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numpy – Is it safe to reference SharedMemory instances straight when using the multiprocessing.shared_memory library in Python 3.8?-Exceptionshub

Posted by: admin February 24, 2020 Leave a comment

Questions:

I started using the multiprocessing.shared_memory library as described in the documentation.

That is, I create a numpy array and write it onto the SharedMemory object in one process:

import multiprocessing.managers
import numpy

a = numpy.array([1, 2, 3, 4, 5, 6])

smm = multiprocessing.managers.SharedMemoryManager()
smm.start()

sm = smm.SharedMemory(size=a.nbytes)

b = numpy.ndarray(a.shape, dtype=a.dtype, buffer=sm.buf)
b[:] = a[:]

print(sm.name)
psm_ad5d71e1

And in another process I refer to the SharedMemory using its name and access the numpy array that way:

import multiprocessing.shared_memory
import numpy
sm = multiprocessing.shared_memory.SharedMemory(name="psm_ad5d71e1")
c = numpy.ndarray((6,), dtype=numpy.int64, buffer=sm.buf)

print(c)
[1 2 3 4 5 6]

So far so good. But in my example, when the numpy array grows far larger (GBs in size) the interpreter keeps dying (as in it just quits without throwing any exceptions) when I dereference the numpy array created from the SharedMemory object, that is, the print(c) line.

After a long time of experimenting I realized if I referred to the MemoryObject straight everything worked as expected:

import multiprocessing.managers
import numpy
import pickle

a = numpy.array([1, 2, 3, 4, 5, 6])

smm = multiprocessing.managers.SharedMemoryManager()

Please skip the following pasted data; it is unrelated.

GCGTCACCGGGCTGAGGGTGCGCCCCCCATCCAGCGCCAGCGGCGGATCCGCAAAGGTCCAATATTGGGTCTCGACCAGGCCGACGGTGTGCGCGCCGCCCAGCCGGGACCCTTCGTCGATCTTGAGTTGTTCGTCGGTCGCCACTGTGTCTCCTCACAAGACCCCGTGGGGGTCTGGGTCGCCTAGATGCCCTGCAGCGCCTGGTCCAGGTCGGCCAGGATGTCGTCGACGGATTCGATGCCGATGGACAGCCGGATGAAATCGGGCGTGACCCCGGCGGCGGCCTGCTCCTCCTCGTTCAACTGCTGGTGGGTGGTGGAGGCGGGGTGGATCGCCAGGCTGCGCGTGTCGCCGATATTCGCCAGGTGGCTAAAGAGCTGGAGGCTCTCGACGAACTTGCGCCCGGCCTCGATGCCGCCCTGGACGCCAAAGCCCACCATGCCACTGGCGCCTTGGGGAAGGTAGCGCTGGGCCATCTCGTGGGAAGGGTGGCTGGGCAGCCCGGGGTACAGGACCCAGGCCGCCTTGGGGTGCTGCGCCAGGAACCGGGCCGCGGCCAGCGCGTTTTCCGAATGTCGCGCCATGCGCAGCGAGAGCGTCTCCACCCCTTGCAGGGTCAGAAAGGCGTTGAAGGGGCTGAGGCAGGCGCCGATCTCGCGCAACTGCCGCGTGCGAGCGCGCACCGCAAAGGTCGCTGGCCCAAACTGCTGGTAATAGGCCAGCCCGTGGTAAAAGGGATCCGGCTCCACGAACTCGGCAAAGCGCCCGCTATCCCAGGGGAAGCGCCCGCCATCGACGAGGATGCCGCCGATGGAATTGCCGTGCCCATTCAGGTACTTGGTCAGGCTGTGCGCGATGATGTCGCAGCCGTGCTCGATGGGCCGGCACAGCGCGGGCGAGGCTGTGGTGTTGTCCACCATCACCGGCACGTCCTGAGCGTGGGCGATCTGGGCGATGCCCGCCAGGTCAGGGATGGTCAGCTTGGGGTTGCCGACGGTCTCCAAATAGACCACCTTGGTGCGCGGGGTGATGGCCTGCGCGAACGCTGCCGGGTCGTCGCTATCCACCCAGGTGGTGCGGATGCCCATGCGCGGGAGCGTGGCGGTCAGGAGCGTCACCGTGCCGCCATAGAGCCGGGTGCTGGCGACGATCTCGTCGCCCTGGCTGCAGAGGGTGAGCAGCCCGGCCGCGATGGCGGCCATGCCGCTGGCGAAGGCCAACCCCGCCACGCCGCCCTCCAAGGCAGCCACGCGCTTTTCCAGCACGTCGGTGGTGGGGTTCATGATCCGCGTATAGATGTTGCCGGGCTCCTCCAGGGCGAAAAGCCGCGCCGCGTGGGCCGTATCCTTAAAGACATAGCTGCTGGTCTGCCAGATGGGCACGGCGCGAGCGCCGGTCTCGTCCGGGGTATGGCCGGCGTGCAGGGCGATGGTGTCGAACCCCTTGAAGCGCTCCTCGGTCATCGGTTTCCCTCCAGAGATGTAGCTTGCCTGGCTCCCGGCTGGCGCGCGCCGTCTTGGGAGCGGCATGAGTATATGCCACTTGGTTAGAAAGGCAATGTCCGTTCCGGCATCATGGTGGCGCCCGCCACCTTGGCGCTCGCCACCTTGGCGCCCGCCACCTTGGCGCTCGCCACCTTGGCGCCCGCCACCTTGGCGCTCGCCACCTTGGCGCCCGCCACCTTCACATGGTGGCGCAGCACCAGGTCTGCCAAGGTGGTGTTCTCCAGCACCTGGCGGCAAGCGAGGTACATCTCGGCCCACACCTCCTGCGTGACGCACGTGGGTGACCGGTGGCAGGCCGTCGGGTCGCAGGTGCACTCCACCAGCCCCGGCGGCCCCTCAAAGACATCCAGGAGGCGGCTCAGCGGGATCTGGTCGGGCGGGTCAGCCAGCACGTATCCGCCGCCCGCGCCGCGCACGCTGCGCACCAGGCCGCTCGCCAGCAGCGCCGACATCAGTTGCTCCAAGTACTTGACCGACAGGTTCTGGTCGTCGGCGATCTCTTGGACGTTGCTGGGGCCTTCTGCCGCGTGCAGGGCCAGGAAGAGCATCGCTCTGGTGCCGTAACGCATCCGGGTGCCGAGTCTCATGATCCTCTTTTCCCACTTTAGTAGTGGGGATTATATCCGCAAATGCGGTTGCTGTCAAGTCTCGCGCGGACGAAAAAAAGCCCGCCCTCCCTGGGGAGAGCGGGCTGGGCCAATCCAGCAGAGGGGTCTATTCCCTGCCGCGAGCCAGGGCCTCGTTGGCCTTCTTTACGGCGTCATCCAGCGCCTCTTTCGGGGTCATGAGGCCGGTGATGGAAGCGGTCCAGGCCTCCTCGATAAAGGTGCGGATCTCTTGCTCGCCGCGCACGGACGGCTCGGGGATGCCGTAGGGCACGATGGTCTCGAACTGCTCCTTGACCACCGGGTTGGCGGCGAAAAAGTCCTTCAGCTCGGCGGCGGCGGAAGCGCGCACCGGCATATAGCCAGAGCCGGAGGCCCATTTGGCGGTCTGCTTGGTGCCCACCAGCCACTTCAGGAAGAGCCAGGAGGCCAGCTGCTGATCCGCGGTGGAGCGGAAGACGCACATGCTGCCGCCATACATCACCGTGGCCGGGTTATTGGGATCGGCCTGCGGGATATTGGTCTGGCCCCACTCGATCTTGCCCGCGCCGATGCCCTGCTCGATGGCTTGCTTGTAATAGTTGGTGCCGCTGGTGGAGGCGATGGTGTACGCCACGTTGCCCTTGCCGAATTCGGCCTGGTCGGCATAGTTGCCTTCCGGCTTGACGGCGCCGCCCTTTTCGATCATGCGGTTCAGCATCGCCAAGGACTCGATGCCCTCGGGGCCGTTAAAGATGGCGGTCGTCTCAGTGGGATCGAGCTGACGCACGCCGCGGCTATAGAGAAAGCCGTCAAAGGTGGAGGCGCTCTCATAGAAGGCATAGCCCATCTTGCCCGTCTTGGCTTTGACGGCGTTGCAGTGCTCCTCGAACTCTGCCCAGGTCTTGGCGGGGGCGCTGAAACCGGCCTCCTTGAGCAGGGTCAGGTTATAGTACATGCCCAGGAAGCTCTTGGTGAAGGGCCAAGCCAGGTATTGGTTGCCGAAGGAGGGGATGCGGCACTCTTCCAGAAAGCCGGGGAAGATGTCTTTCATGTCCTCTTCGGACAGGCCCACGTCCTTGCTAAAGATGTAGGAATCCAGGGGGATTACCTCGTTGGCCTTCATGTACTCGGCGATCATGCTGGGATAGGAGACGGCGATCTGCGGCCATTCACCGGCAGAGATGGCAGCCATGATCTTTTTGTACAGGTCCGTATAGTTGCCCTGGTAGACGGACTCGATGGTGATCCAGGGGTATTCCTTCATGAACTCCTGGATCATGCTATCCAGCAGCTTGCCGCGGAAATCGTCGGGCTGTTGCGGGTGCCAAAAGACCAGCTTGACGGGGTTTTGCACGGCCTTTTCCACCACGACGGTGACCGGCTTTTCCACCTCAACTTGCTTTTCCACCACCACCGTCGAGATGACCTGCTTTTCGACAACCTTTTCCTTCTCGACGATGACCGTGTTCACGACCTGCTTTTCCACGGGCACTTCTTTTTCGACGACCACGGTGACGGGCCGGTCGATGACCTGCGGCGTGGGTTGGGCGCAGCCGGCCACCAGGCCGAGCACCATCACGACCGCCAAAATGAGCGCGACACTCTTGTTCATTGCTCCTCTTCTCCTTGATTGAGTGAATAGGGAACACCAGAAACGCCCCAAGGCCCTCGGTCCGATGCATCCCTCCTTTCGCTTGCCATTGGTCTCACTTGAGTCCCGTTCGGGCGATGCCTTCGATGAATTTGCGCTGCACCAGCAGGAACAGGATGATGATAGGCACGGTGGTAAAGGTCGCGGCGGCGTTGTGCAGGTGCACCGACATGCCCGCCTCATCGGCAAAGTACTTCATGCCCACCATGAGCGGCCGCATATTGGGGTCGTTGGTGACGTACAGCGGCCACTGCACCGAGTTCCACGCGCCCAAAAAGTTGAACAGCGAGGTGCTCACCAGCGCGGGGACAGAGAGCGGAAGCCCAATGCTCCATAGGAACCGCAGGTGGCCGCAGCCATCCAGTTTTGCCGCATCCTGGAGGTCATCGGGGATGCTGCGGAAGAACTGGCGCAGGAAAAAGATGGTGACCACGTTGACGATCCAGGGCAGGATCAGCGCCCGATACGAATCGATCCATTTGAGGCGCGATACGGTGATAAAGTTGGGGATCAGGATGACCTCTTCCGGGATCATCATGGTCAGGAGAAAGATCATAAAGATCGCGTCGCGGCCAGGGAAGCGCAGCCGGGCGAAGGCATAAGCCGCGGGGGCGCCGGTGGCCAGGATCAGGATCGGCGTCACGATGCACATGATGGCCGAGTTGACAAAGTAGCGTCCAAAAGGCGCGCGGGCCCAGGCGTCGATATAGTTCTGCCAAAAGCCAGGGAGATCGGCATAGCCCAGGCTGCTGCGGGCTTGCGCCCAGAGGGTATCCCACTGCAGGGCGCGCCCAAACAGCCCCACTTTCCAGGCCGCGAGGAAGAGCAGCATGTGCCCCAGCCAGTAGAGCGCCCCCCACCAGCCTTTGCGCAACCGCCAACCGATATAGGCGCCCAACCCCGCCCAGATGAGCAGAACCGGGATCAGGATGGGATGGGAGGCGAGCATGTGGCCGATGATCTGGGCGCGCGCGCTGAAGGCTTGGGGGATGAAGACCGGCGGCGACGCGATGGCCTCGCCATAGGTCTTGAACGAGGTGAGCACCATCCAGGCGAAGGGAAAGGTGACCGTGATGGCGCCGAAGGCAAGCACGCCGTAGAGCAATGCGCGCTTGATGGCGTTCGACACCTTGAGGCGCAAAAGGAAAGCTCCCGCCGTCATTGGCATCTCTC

smm.start()

sm = smm.SharedMemory(size=a.nbytes)

b = numpy.ndarray(a.shape, dtype=a.dtype, buffer=sm.buf)

b[:] = a[:]

with open('sm.pcl', 'wb') as f:
    pickle.dump(sm, f)

And in the other process I do this instead:

import multiprocessing.shared_memory
import numpy
import pickle

with open('sm.pcl', 'rb') as f:
    sm = pickle.load(f)
c = numpy.ndarray((6,), dtype=numpy.int64, buffer=sm.buf)

print(c)
[1 2 3 4 5 6]

(In my actual example I don’t pickle the SharedMemory object manually, that’s done automatically as I pass the SharedMemory object in the arguments to the separate process.)

So my question is simply, is this safe? Or am I using the library in an unintended (and unsafe) way?

If I were to guess, it should be safe as the SharedMemory object is a pointer in itself. So I reckon it should be the same thing to refer to the SharedMemory object itself, or reference it through its name attribute using the SharedMemory function…

But I would love to have someone who actually knows comment! Thanks in advance!

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